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Nisus Corp. v. Perma-Chink Sys., Inc.


Thursday, August 16, 2007

Nos. 06-1592, 07-1142, Federal Circuit (Rader, Bryson, Linn)

[A]bsent a court’s invocation of its authority to punish persons before it for misconduct, actions by the court . . . do not give nonparties the right to appeal either from the ultimate judgment in the case or from the particular court statement or finding that they find objectionable.

by Lawrence M. Sung, Ph.D.

Editor’s Note: The following was largely excerpted from the court’s opinion and is re-printed here with the permission of Lawrence Sung and the law firm of Nixon Peabody LLP.

On August 13, 2007, the Federal Circuit dismissed the appeal of Michael Teschner, a patent attorney involved in the prosecution of the application resulting in U.S. Patent No. 6,426,095, which related to boron compositions for treating trees, that the district court held unenforceable due to inequitable conduct. After the district court entered judgment for Perma-Chink, the parties settled and disclaimed any interest in appealing from the judgment. The Federal Circuit stated:

Ordinarily, nonparties may not appeal from judgments or other actions of a district court. That is true even if the nonparty asserts that the judgment, or some action taken by the court in reaching the judgment, has an adverse effect on him. [C]ritical comments by a court may adversely affect a third party’s reputation. But the fact that a statement made by a court may have incidental effects on the reputations of nonparties does not convert the court’s statement into a decision from which anyone who is criticized by the court may pursue an appeal.

[A] court’s order that criticizes an attorney and that is intended to be "a formal judicial action" in a disciplinary proceeding is an appealable decision, but that other kinds of judicial criticisms of lawyers’ actions are not reviewable. [A] formal reprimand constitutes a final decision in a collateral proceeding, from which the sanctioned attorney may appeal; [however, not] every statement criticizing an attorney or suggesting that the attorney has failed to comply with some legal or ethical norm amounts to a sanction sufficient to constitute a final decision in a collateral proceeding...

In the absence of some type of formal judicial action directed at Mr. Teschner, such as an explicit reprimand or the issuance of some mandatory directive, a court’s criticism of an attorney is simply commentary made in the course of an action to which the attorney is, legally speaking, a stranger. To allow appeals by attorneys, or others concerned about their professional or public reputations, merely because a court criticized them or characterized their conduct in an unfavorable way would invite an appeal by any nonparty who feels aggrieved by some critical statement made by the court in an opinion or from the bench. Treating such critical comments by a court as final decisions in collateral proceedings would not only stretch the concept of collateral proceedings into unrecognizable form, but would potentially result in a multiplicity of appeals from attorneys, witnesses, and others whose conduct may have been relevant to the court’s disposition of the case but who were not parties to the underlying dispute. Nor would it be appropriate to limit such appeals to attorneys, while forbidding others from appealing from critical court comments, as such a limitation would smack of special treatment for members of the bar and would be difficult to justify as a matter of principle. [A]bsent a court’s invocation of its authority to punish persons before it for misconduct, actions by the court such as making adverse findings as to the credibility of a witness or including critical language in a court opinion regarding the conduct of a third party do not give nonparties the right to appeal either from the ultimate judgment in the case or from the particular court statement or finding that they find objectionable.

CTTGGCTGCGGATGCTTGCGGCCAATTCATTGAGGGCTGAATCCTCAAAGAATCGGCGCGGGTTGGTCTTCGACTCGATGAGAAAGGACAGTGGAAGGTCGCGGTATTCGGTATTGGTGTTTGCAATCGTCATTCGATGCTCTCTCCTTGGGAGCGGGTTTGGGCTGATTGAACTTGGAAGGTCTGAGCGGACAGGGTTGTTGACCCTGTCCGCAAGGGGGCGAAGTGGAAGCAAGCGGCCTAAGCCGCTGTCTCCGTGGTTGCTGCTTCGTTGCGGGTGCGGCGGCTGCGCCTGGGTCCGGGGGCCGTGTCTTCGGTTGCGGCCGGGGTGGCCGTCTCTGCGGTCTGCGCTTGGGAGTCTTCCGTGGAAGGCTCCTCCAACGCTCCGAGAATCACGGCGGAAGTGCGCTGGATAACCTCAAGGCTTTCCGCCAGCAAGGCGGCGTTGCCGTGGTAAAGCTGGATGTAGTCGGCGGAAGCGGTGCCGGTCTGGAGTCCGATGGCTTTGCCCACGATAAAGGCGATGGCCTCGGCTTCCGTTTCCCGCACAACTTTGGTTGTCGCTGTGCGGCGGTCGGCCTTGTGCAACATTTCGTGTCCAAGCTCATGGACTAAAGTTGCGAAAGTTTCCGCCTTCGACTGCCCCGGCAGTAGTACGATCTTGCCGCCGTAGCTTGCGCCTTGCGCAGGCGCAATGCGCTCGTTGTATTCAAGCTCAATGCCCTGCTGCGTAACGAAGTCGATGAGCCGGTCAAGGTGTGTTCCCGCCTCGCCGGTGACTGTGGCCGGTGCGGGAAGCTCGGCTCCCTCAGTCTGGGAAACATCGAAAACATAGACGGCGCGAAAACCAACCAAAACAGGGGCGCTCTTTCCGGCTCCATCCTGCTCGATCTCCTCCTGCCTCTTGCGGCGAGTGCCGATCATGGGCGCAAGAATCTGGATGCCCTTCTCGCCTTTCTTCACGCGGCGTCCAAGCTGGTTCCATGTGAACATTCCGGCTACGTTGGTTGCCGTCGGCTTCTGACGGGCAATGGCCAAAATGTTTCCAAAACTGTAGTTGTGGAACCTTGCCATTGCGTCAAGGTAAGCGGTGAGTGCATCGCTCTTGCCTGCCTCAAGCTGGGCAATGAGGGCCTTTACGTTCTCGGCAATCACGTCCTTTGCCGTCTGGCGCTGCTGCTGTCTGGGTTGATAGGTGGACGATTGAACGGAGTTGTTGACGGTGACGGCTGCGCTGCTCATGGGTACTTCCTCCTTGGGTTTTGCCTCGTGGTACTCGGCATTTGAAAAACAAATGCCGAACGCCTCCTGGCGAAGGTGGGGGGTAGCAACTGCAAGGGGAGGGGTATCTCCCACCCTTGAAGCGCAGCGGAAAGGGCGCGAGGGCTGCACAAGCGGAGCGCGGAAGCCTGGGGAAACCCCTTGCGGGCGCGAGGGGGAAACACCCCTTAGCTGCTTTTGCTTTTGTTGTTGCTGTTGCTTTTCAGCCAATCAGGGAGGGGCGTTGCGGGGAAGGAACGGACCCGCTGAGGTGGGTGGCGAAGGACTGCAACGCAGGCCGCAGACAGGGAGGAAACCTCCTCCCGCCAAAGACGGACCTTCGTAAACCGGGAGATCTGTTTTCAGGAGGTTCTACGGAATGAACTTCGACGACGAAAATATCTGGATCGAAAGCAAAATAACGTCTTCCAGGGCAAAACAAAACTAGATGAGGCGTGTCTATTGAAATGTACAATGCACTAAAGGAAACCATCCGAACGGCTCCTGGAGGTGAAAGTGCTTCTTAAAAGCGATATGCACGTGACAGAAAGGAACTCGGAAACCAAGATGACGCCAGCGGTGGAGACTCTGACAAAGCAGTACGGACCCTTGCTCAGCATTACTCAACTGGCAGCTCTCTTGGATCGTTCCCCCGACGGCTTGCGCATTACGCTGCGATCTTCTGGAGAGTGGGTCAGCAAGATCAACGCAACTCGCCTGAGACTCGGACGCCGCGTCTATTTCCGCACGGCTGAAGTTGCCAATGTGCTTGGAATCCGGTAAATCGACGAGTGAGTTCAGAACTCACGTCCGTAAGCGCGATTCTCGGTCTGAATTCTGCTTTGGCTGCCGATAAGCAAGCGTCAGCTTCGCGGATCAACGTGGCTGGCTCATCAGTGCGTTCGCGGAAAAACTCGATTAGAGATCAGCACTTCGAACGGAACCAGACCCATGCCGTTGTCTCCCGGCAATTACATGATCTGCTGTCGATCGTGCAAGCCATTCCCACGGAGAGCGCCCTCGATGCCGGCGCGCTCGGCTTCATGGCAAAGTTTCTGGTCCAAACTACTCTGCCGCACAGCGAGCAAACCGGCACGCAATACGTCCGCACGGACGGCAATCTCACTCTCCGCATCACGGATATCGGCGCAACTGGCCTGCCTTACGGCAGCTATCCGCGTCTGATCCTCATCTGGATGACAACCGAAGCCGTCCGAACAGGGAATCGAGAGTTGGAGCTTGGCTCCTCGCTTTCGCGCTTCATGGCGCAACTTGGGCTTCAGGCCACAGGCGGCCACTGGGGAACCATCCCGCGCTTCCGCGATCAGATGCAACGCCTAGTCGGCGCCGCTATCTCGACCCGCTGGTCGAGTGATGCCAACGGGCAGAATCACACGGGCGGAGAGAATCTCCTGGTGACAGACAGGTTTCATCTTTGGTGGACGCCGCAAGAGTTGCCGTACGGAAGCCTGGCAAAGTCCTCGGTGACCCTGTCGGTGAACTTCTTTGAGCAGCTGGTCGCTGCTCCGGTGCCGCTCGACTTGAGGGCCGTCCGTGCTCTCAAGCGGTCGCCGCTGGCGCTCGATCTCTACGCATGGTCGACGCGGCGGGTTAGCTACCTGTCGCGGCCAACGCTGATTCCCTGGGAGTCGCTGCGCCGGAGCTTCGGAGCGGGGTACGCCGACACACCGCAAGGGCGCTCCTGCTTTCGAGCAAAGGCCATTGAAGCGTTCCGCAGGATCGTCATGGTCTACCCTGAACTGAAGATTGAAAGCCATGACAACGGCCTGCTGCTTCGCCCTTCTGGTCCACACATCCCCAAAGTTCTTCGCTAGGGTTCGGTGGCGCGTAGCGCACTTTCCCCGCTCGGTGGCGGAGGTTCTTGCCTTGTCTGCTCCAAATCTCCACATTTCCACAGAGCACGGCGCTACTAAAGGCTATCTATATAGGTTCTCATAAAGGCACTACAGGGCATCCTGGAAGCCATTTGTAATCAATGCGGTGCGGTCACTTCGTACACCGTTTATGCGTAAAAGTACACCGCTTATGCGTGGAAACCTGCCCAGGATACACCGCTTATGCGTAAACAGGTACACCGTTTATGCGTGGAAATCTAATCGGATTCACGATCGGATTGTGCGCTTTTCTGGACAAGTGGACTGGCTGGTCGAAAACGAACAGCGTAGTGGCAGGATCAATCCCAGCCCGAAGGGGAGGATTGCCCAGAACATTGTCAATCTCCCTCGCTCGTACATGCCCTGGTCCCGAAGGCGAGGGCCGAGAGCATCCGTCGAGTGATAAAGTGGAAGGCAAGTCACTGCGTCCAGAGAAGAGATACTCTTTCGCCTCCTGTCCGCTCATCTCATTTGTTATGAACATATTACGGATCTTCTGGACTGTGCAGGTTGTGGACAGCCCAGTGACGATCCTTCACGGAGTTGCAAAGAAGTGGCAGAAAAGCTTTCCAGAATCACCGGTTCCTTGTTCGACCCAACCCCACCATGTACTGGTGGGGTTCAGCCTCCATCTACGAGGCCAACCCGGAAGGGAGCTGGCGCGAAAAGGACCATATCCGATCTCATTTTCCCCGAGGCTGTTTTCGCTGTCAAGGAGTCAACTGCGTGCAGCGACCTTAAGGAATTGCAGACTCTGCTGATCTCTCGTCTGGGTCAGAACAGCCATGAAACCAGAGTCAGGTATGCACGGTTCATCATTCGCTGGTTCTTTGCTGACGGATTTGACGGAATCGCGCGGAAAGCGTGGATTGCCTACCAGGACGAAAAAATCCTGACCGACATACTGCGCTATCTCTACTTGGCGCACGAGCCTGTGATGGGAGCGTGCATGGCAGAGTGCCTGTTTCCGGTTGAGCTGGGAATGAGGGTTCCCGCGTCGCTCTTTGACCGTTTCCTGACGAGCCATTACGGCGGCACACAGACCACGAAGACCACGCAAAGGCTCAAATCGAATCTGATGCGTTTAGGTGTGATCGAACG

In the present case, the district court did not exercise its power to sanction Mr. Teschner. The court’s comments about Mr. Teschner were simply subsidiary findings made in support of the court’s ultimate findings and legal conclusion that Nisus’s patent was unenforceable. At no point did the district court purport to affect the legal rights or obligations of Mr. Teschner. Without the exercise of the sanctioning power, a finding of inequitable conduct is insufficient to confer appellate jurisdiction over an appeal by the aggrieved attorney.

[T]he dismissal of a nonparty’s appeal from derogatory comments by a court does not leave the nonparty without a remedy. To the extent that an individual is harmed by the mere existence of a statement in an opinion, that individual "is free to petition for a writ of mandamus, and request that offending commentary be expunged from the public record." Moreover, to the extent that Mr. Teschner is concerned about the collateral effects of the court’s findings in the underlying case, we note that for the very reason that he was a stranger to the proceedings before the district court in this case, he has not had a full and fair opportunity to respond to the court’s characterizations of his conduct. Particularly in this case, in which Mr. Teschner vigorously contests the findings against him, and in which there appears to be some force to his argument on the merits, we would expect that he would be accorded an opportunity to make his case before any sanctions were imposed on him based on the comments made by the district court.



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